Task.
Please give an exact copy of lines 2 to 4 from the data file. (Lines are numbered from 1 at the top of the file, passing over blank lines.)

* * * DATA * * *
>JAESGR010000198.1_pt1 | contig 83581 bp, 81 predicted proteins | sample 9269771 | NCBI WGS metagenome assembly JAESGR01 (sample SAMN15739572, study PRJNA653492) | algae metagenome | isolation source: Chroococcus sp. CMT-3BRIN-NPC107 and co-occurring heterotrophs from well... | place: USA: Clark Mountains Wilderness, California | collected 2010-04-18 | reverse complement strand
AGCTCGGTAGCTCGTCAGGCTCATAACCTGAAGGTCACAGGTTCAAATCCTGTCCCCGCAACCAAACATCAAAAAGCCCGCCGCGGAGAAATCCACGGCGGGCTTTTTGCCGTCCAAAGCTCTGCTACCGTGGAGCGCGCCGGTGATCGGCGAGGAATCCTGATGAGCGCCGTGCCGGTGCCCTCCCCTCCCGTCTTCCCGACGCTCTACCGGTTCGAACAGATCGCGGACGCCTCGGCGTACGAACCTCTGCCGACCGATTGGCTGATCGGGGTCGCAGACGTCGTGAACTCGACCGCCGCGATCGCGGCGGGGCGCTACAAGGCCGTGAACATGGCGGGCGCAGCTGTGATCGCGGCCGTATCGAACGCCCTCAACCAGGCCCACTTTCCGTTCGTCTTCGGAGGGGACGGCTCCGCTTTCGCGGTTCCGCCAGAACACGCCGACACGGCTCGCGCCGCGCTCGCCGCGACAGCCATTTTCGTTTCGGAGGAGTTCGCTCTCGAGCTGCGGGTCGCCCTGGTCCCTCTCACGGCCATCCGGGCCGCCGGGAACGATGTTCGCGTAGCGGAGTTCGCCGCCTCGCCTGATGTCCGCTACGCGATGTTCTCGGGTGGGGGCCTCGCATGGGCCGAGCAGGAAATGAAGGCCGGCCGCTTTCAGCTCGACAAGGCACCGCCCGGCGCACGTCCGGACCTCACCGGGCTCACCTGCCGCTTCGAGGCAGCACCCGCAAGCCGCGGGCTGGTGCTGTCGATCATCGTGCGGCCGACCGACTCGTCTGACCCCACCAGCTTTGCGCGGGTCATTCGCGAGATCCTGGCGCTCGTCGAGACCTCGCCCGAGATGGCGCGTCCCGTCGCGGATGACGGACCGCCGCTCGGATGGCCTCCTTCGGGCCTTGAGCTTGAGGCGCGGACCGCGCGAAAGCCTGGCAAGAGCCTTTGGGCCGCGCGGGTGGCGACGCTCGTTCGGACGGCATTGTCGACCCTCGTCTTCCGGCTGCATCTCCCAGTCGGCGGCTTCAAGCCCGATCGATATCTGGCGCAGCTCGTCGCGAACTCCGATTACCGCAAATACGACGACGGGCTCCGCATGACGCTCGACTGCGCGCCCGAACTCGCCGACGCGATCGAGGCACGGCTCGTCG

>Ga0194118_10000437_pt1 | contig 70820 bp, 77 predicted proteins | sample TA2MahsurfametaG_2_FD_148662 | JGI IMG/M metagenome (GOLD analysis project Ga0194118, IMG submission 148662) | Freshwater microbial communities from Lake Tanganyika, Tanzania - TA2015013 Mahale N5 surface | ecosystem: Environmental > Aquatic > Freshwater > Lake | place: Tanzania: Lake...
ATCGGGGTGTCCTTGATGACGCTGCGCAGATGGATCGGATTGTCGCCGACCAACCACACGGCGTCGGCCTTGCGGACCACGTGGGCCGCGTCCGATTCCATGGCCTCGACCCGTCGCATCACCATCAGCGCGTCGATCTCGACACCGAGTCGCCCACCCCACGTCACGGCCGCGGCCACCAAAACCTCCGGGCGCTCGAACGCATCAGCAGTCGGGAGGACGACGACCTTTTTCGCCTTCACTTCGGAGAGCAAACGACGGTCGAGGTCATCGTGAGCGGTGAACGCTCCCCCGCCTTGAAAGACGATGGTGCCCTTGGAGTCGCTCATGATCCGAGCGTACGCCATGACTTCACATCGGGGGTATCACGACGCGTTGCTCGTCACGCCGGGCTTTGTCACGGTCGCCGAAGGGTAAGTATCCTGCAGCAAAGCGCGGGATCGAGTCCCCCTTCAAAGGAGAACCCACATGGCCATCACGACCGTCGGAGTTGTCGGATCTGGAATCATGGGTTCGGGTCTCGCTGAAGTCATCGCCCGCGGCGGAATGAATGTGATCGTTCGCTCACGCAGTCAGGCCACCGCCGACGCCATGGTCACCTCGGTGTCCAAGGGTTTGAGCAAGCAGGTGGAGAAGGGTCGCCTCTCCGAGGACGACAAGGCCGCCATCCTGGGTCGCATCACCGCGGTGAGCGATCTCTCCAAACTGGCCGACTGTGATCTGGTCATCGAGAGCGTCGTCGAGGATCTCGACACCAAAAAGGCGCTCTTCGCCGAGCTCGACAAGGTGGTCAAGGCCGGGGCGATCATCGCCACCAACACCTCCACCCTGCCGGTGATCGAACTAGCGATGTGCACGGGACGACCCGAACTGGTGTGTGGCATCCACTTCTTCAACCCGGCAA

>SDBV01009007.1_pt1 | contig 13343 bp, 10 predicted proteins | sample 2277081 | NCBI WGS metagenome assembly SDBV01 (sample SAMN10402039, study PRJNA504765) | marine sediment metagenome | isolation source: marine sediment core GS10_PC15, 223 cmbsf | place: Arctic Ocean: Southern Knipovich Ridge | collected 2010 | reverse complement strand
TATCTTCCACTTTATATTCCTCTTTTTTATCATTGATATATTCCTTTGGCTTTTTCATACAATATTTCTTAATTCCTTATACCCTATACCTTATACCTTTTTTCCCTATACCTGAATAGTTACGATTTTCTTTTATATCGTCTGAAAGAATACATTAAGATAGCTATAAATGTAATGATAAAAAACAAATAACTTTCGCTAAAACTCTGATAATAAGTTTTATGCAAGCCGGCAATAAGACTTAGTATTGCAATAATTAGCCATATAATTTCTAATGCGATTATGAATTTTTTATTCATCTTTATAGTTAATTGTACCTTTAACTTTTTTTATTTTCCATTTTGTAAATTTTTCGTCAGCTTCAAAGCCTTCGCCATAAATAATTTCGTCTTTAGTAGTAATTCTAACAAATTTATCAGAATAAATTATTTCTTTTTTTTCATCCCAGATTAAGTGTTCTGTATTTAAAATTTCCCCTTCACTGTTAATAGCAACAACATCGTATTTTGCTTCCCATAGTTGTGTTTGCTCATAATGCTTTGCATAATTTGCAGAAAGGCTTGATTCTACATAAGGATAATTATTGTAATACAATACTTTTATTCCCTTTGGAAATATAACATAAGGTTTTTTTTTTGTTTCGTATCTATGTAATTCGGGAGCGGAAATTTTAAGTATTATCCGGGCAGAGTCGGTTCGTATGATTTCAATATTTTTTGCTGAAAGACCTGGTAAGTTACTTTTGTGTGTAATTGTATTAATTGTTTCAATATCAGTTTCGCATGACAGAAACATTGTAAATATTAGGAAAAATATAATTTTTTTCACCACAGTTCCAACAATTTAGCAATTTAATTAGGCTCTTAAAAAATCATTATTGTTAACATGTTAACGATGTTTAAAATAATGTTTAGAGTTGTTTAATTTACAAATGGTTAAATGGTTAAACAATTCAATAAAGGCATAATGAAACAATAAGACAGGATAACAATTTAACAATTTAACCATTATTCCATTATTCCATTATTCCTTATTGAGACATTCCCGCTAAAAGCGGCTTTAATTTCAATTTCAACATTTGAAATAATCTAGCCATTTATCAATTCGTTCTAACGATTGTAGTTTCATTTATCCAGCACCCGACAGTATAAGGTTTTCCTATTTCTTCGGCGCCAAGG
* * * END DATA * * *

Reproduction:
AGCTCGGTAGCTCGTCAGGCTCATAACCTGAAGGTCACAGGTTCAAATCCTGTCCCCGCAACCAAACATCAAAAAGCCCGCCGCGGAGAAATCCACGGCGGGCTTTTTGCCGTCCAAAGCTCTGCTACCGTGGAGCGCGCCGGTGATCGGCGAGGAATCCTGATGAGCGCCGTGCCGGTGCCCTCCCCTCCCGTCTTCCCGACGCTCTACCGGTTCGAACAGATCGCGGACGCCTCGGCGTACGAACCTCTGCCGACCGATTGGCTGATCGGGGTCGCAGACGTCGTGAACTCGACCGCCGCGATCGCGGCGGGGCGCTACAAGGCCGTGAACATGGCGGGCGCAGCTGTGATCGCGGCCGTATCGAACGCCCTCAACCAGGCCCACTTTCCGTTCGTCTTCGGAGGGGACGGCTCCGCTTTCGCGGTTCCGCCAGAACACGCCGACACGGCTCGCGCCGCGCTCGCCGCGACAGCCATTTTCGTTTCGGAGGAGTTCGCTCTCGAGCTGCGGGTCGCCCTGGTCCCTCTCACGGCCATCCGGGCCGCCGGGAACGATGTTCGCGTAGCGGAGTTCGCCGCCTCGCCTGATGTCCGCTACGCGATGTTCTCGGGTGGGGGCCTCGCATGGGCCGAGCAGGAAATGAAGGCCGGCCGCTTTCAGCTCGACAAGGCACCGCCCGGCGCACGTCCGGACCTCACCGGGCTCACCTGCCGCTTCGAGGCAGCACCCGCAAGCCGCGGGCTGGTGCTGTCGATCATCGTGCGGCCGACCGACTCGTCTGACCCCACCAGCTTTGCGCGGGTCATTCGCGAGATCCTGGCGCTCGTCGAGACCTCGCCCGAGATGGCGCGTCCCGTCGCGGATGACGGACCGCCGCTCGGATGGCCTCCTTCGGGCCTTGAGCTTGAGGCGCGGACCGCGCGAAAGCCTGGCAAGAGCCTTTGGGCCGCGCGGGTGGCGACGCTCGTTCGGACGGCATTGTCGACCCTCGTCTTCCGGCTGCATCTCCCAGTCGGCGGCTTCAAGCCCGATCGATATCTGGCGCAGCTCGTCGCGAACTCCGATTACCGCAAATACGACGACGGGCTCCGCATGACGCTCGACTGCGCGCCCGAACTCGCCGACGCGATCGAGGCACGGCTCGTCG

>Ga0194118_10000437_pt1 | contig 70820 bp, 77 predicted proteins | sample TA2MahsurfametaG_2_FD_148662 | JGI IMG/M metagenome (GOLD analysis project Ga0194118, IMG submission 148662) | Freshwater microbial communities from Lake Tanganyika, Tanzania - TA2015013 Mahale N5 surface | ecosystem: Environmental > Aquatic > Freshwater > Lake | place: Tanzania: Lake...
ATCGGGGTGTCCTTGATGACGCTGCGCAGATGGATCGGATTGTCGCCGACCAACCACACGGCGTCGGCCTTGCGGACCACGTGGGCCGCGTCCGATTCCATGGCCTCGACCCGTCGCATCACCATCAGCGCGTCGATCTCGACACCGAGTCGCCCACCCCACGTCACGGCCGCGGCCACCAAAACCTCCGGGCGCTCGAACGCATCAGCAGTCGGGAGGACGACGACCTTTTTCGCCTTCACTTCGGAGAGCAAACGACGGTCGAGGTCATCGTGAGCGGTGAACGCTCCCCCGCCTTGAAAGACGATGGTGCCCTTGGAGTCGCTCATGATCCGAGCGTACGCCATGACTTCACATCGGGGGTATCACGACGCGTTGCTCGTCACGCCGGGCTTTGTCACGGTCGCCGAAGGGTAAGTATCCTGCAGCAAAGCGCGGGATCGAGTCCCCCTTCAAAGGAGAACCCACATGGCCATCACGACCGTCGGAGTTGTCGGATCTGGAATCATGGGTTCGGGTCTCGCTGAAGTCATCGCCCGCGGCGGAATGAATGTGATCGTTCGCTCACGCAGTCAGGCCACCGCCGACGCCATGGTCACCTCGGTGTCCAAGGGTTTGAGCAAGCAGGTGGAGAAGGGTCGCCTCTCCGAGGACGACAAGGCCGCCATCCTGGGTCGCATCACCGCGGTGAGCGATCTCTCCAAACTGGCCGACTGTGATCTGGTCATCGAGAGCGTCGTCGAGGATCTCGACACCAAAAAGGCGCTCTTCGCCGAGCTCGACAAGGTGGTCAAGGCCGGGGCGATCATCGCCACCAACACCTCCACCCTGCCGGTGATCGAACTAGCGATGTGCACGGGACGACCCGAACTGGTGTGTGGCATCCACTTCTTCAACCCGGCAA